Jamie Masada was only 14 when he emigrated from Iran in the 1970s with hardly anything. But, channeling the American spirit, he was determined to succeed.
He worked odd jobs in Hollywood and performed stand-up comedy at different Los Angeles clubs. Despite cultural and language barriers, Masada soon made friends with such comedy legends as Richard Pryor, David Letterman and Redd Foxx.
In 1979, Masada founded the Laugh Factory, a chain of comedy clubs that has come to host some of the world’s most famous comics. Wanting to give back to a community that had given him so much, in the mid-1980s Masada created the Laugh Factory Comedy Camp, a mentoring program that gives underprivileged kids in Los Angeles the chance to spend summer weekends working on their own comedy routines.
The camp enlists help from Masada’s comedian friends – including Tim Allen, Dave Chappelle and Dane Cook – to serve as mentors. Original mentors included Joan Rivers, Rodney Dangerfield and Richard Pryor.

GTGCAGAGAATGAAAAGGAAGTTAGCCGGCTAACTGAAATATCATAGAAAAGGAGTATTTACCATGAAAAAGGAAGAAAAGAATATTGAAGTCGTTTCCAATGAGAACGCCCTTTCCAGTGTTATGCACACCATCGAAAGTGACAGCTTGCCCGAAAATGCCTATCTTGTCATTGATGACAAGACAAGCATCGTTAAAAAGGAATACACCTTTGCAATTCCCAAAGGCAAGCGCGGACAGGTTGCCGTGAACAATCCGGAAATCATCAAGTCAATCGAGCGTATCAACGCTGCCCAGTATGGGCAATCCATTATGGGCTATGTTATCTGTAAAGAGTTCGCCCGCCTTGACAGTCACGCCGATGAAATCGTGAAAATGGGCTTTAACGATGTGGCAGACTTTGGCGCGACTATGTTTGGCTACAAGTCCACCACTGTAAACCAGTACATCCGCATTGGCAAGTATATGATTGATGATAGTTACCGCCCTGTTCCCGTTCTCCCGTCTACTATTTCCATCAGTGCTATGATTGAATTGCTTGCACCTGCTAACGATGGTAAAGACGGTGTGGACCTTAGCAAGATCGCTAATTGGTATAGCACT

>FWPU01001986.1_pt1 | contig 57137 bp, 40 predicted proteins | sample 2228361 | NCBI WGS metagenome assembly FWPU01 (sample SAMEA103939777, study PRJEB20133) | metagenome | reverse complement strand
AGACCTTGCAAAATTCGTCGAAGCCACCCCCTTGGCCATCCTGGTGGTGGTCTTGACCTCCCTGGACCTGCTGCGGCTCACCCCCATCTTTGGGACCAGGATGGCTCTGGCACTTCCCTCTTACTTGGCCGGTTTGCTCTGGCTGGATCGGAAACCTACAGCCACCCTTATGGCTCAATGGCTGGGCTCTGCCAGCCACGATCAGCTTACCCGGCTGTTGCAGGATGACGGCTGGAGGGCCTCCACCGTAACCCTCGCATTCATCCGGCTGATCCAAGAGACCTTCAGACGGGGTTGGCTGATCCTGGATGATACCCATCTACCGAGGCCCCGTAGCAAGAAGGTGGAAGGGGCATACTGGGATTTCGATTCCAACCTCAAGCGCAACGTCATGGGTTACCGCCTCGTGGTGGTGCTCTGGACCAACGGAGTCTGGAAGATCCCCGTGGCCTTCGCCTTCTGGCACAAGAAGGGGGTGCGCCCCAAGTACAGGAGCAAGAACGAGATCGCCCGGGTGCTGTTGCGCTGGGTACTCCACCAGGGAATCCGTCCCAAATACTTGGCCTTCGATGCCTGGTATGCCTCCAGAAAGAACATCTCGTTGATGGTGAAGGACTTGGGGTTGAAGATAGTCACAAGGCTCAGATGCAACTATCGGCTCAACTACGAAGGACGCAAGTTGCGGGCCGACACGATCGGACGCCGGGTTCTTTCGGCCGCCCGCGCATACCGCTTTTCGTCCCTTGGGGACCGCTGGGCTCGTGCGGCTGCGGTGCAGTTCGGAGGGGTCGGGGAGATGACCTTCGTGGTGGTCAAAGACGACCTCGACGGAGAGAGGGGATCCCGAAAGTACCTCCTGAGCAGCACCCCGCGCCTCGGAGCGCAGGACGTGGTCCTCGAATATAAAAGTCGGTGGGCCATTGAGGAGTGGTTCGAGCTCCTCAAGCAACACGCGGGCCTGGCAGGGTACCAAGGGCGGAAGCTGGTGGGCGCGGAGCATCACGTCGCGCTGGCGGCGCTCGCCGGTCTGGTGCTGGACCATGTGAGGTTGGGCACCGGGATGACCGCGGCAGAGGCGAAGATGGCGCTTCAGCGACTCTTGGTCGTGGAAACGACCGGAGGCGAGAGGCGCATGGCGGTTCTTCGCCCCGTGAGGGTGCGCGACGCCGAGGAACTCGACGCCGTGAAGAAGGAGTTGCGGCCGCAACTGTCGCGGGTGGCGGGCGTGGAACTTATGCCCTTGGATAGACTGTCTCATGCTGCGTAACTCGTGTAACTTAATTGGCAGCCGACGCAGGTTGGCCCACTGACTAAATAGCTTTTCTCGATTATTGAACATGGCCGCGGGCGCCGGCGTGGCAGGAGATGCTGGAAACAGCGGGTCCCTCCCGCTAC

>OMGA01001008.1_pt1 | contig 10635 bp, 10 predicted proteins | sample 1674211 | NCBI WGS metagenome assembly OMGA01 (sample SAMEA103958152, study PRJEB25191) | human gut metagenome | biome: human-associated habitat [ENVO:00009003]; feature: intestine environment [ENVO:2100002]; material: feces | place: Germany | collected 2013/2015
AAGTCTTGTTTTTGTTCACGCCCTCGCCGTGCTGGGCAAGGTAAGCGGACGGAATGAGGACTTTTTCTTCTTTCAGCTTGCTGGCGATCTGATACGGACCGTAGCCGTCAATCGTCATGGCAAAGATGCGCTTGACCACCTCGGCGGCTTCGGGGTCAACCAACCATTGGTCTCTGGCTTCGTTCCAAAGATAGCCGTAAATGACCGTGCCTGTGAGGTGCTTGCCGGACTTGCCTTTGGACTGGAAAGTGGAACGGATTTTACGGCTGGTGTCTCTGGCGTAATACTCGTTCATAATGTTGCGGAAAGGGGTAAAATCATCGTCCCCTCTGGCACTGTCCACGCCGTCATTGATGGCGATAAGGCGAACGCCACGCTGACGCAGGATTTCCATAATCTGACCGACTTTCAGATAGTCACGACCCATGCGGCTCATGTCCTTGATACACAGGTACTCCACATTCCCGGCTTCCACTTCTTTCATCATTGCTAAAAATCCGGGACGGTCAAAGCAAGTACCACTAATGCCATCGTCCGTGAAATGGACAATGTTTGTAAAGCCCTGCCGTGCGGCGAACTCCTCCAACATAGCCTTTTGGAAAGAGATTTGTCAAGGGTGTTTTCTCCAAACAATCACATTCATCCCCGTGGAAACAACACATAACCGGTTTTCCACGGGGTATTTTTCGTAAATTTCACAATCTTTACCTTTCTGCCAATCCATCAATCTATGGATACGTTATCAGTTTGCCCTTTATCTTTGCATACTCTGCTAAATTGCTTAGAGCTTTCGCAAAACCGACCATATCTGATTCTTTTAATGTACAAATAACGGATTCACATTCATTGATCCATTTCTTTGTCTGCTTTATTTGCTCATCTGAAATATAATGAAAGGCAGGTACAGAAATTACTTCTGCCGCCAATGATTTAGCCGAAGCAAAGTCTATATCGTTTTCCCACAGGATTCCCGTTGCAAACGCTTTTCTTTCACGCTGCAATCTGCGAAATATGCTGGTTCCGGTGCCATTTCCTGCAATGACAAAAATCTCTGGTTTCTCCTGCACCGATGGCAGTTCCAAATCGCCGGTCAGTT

“Richard Pryor helped for 14 years,” says Masada of the comedic superstar, who himself climbed out of poverty. “He came because he identified with these kids. They’re from a world he was very familiar with and he wanted to help show them a way out.”
During the camp – which has hosted 1,000 children over the years – students learn valuable life skills and, most importantly, confidence to help them build better lives for themselves.
“It’s important to express yourself,” Masada says. “We put kids in the right direction. All they need is someone to be there for them. … Because many of the mentors came from similar situations, the children find it easy to relate to them.”
His own message to kids – whether at the camp or when he is invited to speak at schools in low-income neighborhoods – is sincere: “You can be anything you want to be. Look at what I achieved.”
“We try to bring peace to the world through laughter,” Masada says, “because laughter is such an international language.”